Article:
Arsenic and poultry

David Manly
Monday, 26 August 2013
Photo courtesy of Wikimedia Commons user Gran.

Aug. 26, 2013 - Arsenic is a known carcinogen, has been used in insecticides and is a very potent poison. It also has been used as an additive to poultry and swine feed in order to increase weight gain and feed efficiency, as well as an anti-parasitic.

And since arsenic is toxic, public health experts believe that exposure through water and food needs to be controlled and exposure should be minimized as much as possible. However, researchers at the Johns Hopkins Center for a Livable Future at the Bloomberg School of Public Health have found increased levels of arsenic in retail chicken meat from producers who use arsenic-based drugs.

Keeve Nachman, assistant scientist and director of the Farming for the Future Program, says that with all the knowledge regarding arsenic posing a number of adverse health conditions, use of arsenic-based drugs is still perfectly legal. "Despite this, arsenical drug use remains federally-approved in animal production," he said. "This study sought to understand the chemical form of arsenic that remained in chicken meat as a result of arsenical drug use."

The researchers purchased different types of chicken from major metropolitan areas in the U.S. from December 2010 to June 2011. This time frame was used as it coincided with when an arsenic-based drug, roxarsone, was still readily available. They found that chickens likely raised with the drug had four times higher the levels of inorganic arsenic in their meat than those without drugs.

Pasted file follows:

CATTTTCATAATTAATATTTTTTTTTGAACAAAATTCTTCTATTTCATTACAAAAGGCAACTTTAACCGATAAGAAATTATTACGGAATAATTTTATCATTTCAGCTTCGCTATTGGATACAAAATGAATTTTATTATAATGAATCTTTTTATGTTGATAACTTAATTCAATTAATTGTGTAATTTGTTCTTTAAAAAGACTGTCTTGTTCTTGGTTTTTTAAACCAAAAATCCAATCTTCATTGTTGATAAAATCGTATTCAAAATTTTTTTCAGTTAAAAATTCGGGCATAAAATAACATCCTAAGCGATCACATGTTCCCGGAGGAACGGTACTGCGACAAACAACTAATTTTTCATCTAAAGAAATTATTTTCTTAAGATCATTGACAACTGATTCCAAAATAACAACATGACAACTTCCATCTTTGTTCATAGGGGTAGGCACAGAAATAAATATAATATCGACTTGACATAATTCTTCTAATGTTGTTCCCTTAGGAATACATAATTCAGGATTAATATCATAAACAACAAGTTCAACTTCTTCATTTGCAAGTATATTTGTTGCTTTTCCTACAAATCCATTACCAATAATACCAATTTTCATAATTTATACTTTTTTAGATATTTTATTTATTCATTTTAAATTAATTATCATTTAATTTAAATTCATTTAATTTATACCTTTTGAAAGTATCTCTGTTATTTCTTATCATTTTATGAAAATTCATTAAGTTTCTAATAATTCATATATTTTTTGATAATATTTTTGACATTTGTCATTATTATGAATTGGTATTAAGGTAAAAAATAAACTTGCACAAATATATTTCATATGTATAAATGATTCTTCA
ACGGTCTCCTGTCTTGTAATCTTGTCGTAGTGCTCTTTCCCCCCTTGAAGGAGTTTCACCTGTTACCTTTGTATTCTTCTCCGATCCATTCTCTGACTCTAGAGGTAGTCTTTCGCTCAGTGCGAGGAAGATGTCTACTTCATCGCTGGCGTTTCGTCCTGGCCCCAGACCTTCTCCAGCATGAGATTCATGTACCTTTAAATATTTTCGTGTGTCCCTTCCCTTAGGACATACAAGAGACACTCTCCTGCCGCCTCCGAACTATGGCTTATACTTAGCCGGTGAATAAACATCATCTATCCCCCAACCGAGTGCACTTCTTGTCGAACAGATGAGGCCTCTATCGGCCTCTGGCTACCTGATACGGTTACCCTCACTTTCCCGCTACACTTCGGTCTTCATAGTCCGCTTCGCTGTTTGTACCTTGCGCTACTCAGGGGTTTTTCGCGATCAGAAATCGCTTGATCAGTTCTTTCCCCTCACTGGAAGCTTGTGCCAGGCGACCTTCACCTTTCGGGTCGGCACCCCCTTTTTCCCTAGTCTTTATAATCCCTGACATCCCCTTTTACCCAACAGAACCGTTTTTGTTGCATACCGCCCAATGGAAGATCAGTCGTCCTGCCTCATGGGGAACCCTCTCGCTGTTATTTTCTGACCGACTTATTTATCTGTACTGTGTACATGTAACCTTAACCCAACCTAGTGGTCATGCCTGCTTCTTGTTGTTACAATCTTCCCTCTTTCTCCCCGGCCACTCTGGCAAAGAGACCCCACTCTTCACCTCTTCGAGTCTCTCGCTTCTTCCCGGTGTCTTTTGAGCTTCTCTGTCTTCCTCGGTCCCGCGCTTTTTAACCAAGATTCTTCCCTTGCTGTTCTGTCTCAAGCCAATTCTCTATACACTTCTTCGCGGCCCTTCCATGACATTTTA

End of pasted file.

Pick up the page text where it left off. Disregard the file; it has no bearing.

Interestingly, Nachman found that cooking the chicken made the situation worse – not better. "We also found that cooking the chicken increased the fraction of arsenic that was present in the toxic form, and decreased residues of the original, less toxic arsenic-based drug."

Since some arsenic-based drugs (such as nitarsone) are available to producers, Nachman added, their use equates to an unnecessary risk to consumers. The only solution is clear, says Nachman. "Withdrawing these drugs would lower levels of arsenic in chicken and turkey meat, and lower population arsenic exposures."

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